The health union Unison, which represents care workers, warned that a “hard-line approach” risked hampering vaccine take-up. “Hesitant staff need encouraging and persuading,” according to senior national care officer Gavin Edwards.

“Intimidation and threats won’t deliver the results necessary for life to return to normal” he added.

Are compulsory vaccinations for all NHS and care staff a valid last resort, especially when the evidence on whether COVID-19 vaccination reduces transmission of the virus is not clear?

Do, and should concerns about protecting individual liberties and personal privacy outweigh the risk that by not having the vaccine, you increase the risk of potentially harming others?

Nadra Ahmed, executive director of the National Care Association, which represents independent providers, said: “I don’t think it’s up to us to compel anyone to do it”.

Please let us know what you think it the comments, and Like the article if you found it of interest.


About the author

I believe people working in healthcare should be able to choose to enjoy work. That is, choose an employer who reflects their values and provides them with a sustainable career. This leads to better patient care, higher retention rates and happier working lives in this most important employment sector.

    • Richard Gill
    • Mat Martin
    • Laura Bosworth
    • Aubrey Hollebon
    • Eliza Holmes
    • Iyabo Okeowo
  • 13
  • 2757

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    • Anita Dibble 3 years ago
      Anita Dibble
    • Anita Dibble
      3 years ago

      It is already compulsory to have a DBS check in order to Safeguard the vulnerable. Sadly instead of doing it ... read more

    • Derek Atkinson 3 years ago
      Derek Atkinson
    • Derek Atkinson
      3 years ago

      Yes I do think its important that all health care workers have the vaccine but they only talk about the ... read more

    • Joan Sandilands 3 years ago
      Joan Sandilands
    • Joan Sandilands
      3 years ago

      I think nurses need to be as safe as abody can and think vaccination should be wholly accepted and executed.

    • Deborah Phillips 3 years ago
      Deborah Phillips
    • Deborah Phillips
      3 years ago

      I do not think anybody should be forced to have it, those that don’t wish to have it, have their ... read more

    • Liz Spry 3 years ago
      Liz Spry
    • Liz Spry
      3 years ago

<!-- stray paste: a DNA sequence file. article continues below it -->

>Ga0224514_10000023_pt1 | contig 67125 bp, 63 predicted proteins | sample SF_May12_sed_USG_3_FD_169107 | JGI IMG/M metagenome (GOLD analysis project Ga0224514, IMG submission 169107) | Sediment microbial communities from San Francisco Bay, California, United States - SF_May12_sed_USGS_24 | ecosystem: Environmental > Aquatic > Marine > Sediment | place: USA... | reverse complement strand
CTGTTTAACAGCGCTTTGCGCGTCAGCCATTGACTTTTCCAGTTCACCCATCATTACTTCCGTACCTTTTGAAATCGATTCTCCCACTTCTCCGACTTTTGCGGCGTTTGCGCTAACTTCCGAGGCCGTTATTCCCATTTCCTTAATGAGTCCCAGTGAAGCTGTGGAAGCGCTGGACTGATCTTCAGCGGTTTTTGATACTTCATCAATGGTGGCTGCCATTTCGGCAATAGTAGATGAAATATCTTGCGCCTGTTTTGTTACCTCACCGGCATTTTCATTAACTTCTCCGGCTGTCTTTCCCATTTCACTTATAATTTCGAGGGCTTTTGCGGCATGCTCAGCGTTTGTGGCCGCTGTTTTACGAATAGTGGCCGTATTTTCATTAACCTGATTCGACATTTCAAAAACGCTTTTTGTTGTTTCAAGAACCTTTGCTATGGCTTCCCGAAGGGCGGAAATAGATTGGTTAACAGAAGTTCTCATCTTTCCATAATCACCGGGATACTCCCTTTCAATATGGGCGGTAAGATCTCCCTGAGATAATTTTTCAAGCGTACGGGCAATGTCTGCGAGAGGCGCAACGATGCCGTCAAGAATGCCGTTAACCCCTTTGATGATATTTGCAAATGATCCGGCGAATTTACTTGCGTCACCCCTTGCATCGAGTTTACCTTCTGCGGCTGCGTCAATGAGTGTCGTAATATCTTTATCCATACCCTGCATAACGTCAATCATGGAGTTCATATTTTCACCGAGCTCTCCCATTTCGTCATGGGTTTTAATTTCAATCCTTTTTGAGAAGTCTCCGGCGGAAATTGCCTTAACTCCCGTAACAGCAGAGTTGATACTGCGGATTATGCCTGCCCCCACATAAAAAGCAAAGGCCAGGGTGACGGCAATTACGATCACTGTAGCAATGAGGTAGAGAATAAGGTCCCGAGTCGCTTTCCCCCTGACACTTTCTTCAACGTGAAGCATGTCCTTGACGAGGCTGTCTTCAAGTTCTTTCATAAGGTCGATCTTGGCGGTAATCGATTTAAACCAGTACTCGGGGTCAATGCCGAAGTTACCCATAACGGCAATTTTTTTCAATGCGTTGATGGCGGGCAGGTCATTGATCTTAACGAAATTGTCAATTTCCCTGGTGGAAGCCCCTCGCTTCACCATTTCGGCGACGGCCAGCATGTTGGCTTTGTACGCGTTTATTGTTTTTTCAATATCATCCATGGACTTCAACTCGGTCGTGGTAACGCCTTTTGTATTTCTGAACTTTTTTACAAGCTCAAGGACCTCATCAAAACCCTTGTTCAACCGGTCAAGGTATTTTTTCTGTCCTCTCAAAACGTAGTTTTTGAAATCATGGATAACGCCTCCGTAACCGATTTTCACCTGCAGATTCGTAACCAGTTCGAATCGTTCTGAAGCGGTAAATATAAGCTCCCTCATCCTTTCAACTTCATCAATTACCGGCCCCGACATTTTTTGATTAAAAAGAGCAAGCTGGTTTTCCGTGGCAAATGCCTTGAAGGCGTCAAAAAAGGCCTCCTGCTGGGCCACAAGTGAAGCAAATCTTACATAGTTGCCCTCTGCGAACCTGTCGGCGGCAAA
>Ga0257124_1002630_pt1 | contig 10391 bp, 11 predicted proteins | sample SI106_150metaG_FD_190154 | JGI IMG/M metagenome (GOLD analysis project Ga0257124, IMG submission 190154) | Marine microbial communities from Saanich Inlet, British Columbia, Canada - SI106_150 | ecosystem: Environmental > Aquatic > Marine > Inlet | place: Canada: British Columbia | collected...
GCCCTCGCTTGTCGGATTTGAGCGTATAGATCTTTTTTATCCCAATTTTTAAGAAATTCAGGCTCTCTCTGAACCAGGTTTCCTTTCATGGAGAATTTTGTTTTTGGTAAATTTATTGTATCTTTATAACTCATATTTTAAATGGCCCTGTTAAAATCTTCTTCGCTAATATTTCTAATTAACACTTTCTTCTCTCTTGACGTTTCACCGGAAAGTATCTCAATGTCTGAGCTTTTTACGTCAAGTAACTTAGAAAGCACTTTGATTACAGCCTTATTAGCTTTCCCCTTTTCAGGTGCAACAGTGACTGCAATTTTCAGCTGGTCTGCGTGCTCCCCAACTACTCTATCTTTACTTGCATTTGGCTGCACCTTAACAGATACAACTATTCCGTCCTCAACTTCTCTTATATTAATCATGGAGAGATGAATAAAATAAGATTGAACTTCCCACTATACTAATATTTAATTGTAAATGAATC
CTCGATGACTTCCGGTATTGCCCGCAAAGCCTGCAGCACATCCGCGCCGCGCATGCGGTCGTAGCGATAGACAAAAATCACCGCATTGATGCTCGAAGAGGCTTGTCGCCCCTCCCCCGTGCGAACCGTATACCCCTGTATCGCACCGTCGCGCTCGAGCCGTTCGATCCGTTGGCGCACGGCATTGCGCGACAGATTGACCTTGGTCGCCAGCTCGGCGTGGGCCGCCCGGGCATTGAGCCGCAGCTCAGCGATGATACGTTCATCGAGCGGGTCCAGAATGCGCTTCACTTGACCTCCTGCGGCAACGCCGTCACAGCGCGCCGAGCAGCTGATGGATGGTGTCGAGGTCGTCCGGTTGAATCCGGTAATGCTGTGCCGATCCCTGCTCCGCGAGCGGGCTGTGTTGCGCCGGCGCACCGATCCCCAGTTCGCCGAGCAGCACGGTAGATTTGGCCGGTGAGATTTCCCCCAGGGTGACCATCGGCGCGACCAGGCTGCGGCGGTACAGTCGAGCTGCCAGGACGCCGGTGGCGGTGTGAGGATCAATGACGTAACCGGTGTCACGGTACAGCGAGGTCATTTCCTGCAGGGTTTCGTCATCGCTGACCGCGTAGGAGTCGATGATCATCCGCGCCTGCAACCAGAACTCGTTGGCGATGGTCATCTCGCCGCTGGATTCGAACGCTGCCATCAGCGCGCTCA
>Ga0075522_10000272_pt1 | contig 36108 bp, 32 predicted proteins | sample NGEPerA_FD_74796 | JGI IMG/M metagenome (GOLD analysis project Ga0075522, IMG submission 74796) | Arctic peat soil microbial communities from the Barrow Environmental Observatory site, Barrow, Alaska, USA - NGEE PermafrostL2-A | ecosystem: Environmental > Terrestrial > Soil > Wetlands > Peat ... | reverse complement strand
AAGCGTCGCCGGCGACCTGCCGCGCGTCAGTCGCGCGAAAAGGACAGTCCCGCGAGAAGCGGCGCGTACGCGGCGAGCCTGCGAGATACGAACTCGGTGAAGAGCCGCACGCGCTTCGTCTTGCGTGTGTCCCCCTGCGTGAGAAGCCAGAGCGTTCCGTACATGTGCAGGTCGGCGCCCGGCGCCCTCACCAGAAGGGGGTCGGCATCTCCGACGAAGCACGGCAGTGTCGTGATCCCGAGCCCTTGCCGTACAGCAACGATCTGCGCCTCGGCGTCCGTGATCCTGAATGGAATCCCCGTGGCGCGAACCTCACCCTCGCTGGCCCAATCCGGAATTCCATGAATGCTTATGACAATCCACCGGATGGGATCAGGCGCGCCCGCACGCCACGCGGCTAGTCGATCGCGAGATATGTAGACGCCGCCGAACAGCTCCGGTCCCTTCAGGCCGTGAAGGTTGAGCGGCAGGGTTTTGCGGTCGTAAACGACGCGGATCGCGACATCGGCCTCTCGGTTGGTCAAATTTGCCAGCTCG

I think it shouls be mandatoty for EVERYONE as it is keeping us all safe not just the individual. Medical ... read more

    • Ray Green 3 years ago
      Ray Green
    • Ray Green
      3 years ago

      Fortunately, we still live in a society where individual choice is paramount. We are not forced to take vaccinations or ... read more

    • Pamela Stroud 3 years ago
      Pamela Stroud
    • Pamela Stroud
      3 years ago

      Individuals who are unsure about the vaccine should be given information and reassurance about it and all their concerns answered. ... read more

    • paul flight 3 years ago
      paul flight
    • paul flight
      3 years ago

      Mandatory vaccination should not be part of someone's employment contract. To force someone to have a vaccination as part of ... read more

    • Iyabo Okeowo 3 years ago
      Iyabo Okeowo
    • Iyabo Okeowo
      3 years ago

      In my own opinion sensitization and continuous education would do wonders ,not ideal to enforce it,thank you

    • Eliza Holmes 3 years ago
      Eliza Holmes
    • Eliza Holmes
      3 years ago

      I personally believe it should be matter of the choice. Not because I am against vaccinations but because there is ... read more

    • John Stapp 3 years ago
      John Stapp
    • John Stapp
      3 years ago

      No, if you want it have it, if not dont

    • S L 3 years ago
      S L
    • S L
      3 years ago

      It will probably be difficult to legally compel people who are already employed on permanent contracts to have it but ... read more

    • Roisin Kelly 3 years ago
      Roisin Kelly
    • Roisin Kelly
      3 years ago

      I believe it is unforgiveable to work in the healthcare sector, despite doubts and community segregation/poverty line Factors that influence ... read more